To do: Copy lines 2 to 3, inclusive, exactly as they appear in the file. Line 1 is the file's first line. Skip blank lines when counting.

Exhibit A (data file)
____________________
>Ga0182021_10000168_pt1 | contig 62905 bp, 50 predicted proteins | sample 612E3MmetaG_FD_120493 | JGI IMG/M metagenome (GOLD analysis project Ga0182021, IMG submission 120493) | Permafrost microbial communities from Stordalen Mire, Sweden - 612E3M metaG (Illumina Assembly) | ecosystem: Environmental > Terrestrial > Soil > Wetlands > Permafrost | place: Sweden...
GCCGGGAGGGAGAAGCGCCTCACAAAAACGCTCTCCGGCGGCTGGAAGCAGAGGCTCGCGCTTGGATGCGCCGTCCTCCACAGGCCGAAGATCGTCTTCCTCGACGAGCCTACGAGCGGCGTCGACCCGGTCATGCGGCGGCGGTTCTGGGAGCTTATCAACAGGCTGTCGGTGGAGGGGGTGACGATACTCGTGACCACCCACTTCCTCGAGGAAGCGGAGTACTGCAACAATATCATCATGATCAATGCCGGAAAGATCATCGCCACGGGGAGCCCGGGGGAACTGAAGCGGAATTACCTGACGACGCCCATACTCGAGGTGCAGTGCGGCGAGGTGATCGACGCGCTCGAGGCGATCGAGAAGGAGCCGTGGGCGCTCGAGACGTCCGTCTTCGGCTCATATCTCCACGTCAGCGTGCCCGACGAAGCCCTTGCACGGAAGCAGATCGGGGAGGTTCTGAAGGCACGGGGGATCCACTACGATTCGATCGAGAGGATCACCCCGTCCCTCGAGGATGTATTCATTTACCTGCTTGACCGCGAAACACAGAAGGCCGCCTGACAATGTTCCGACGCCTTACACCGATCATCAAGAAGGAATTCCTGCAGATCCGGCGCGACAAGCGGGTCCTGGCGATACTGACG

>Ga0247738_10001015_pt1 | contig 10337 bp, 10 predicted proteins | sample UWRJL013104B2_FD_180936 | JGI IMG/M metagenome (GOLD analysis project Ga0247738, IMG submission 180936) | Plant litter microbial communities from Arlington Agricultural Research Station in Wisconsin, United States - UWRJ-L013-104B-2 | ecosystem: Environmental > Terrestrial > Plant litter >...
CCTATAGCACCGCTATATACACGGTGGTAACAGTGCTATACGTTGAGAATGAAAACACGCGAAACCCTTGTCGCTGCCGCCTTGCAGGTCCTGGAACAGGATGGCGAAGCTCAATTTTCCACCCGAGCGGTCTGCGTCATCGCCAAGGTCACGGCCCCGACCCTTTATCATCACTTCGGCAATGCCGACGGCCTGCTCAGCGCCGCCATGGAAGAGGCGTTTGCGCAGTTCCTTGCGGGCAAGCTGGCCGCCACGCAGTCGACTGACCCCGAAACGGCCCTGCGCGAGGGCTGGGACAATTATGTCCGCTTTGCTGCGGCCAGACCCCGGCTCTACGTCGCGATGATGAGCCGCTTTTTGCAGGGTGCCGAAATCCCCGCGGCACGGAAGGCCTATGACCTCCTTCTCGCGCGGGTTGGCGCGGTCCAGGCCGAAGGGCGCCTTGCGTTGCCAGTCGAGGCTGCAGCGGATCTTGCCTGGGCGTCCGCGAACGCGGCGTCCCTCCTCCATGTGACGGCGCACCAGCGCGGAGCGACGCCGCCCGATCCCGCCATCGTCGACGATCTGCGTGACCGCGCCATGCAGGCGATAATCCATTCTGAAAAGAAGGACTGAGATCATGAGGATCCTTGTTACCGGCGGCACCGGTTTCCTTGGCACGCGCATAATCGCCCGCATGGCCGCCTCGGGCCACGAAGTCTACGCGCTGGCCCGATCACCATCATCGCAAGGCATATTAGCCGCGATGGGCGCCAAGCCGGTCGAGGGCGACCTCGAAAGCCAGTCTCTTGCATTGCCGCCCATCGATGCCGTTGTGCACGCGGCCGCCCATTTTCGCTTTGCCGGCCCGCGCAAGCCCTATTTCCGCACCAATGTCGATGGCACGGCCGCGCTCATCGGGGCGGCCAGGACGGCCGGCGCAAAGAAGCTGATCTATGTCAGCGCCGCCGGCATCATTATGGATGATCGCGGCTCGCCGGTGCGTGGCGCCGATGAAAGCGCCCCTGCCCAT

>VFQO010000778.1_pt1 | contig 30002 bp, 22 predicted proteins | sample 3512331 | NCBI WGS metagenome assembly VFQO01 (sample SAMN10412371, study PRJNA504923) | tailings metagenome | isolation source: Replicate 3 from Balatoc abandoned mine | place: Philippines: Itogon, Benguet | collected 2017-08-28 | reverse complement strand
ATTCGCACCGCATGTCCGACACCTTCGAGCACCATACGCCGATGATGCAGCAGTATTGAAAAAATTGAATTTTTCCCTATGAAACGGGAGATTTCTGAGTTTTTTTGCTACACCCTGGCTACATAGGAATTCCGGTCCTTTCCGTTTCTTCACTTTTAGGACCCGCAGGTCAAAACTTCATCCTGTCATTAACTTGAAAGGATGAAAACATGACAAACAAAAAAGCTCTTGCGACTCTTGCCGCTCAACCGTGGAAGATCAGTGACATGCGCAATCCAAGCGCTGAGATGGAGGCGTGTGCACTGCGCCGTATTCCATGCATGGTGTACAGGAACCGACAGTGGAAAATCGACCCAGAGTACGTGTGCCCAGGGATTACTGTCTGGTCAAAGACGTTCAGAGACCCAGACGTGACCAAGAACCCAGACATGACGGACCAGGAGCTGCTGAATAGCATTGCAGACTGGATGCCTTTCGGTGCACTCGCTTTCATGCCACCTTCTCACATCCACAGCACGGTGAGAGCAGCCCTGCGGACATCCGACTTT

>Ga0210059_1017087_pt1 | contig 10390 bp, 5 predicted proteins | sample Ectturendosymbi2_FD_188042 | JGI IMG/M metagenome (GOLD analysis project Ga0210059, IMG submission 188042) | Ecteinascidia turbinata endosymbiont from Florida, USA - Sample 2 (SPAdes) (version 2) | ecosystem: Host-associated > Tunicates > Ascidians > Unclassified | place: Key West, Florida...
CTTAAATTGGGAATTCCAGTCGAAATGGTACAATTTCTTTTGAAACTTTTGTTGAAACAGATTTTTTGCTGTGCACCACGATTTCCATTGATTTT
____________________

GCCGGGAGGGAGAAGCGCCTCACAAAAACGCTCTCCGGCGGCTGGAAGCAGAGGCTCGCGCTTGGATGCGCCGTCCTCCACAGGCCGAAGATCGTCTTCCTCGACGAGCCTACGAGCGGCGTCGACCCGGTCATGCGGCGGCGGTTCTGGGAGCTTATCAACAGGCTGTCGGTGGAGGGGGTGACGATACTCGTGACCACCCACTTCCTCGAGGAAGCGGAGTACTGCAACAATATCATCATGATCAATGCCGGAAAGATCATCGCCACGGGGAGCCCGGGGGAACTGAAGCGGAATTACCTGACGACGCCCATACTCGAGGTGCAGTGCGGCGAGGTGATCGACGCGCTCGAGGCGATCGAGAAGGAGCCGTGGGCGCTCGAGACGTCCGTCTTCGGCTCATATCTCCACGTCAGCGTGCCCGACGAAGCCCTTGCACGGAAGCAGATCGGGGAGGTTCTGAAGGCACGGGGGATCCACTACGATTCGATCGAGAGGATCACCCCGTCCCTCGAGGATGTATTCATTTACCTGCTTGACCGCGAAACACAGAAGGCCGCCTGACAATGTTCCGACGCCTTACACCGATCATCAAGAAGGAATTCCTGCAGATCCGGCGCGACAAGCGGGTCCTGGCGATACTGACG

>Ga0247738_10001015_pt1 | contig 10337 bp, 10 predicted proteins | sample UWRJL013104B2_FD_180936 | JGI IMG/M metagenome (GOLD analysis project Ga0247738, IMG submission 180936) | Plant litter microbial communities from Arlington Agricultural Research Station in Wisconsin, United States - UWRJ-L013-104B-2 | ecosystem: Environmental > Terrestrial > Plant litter >...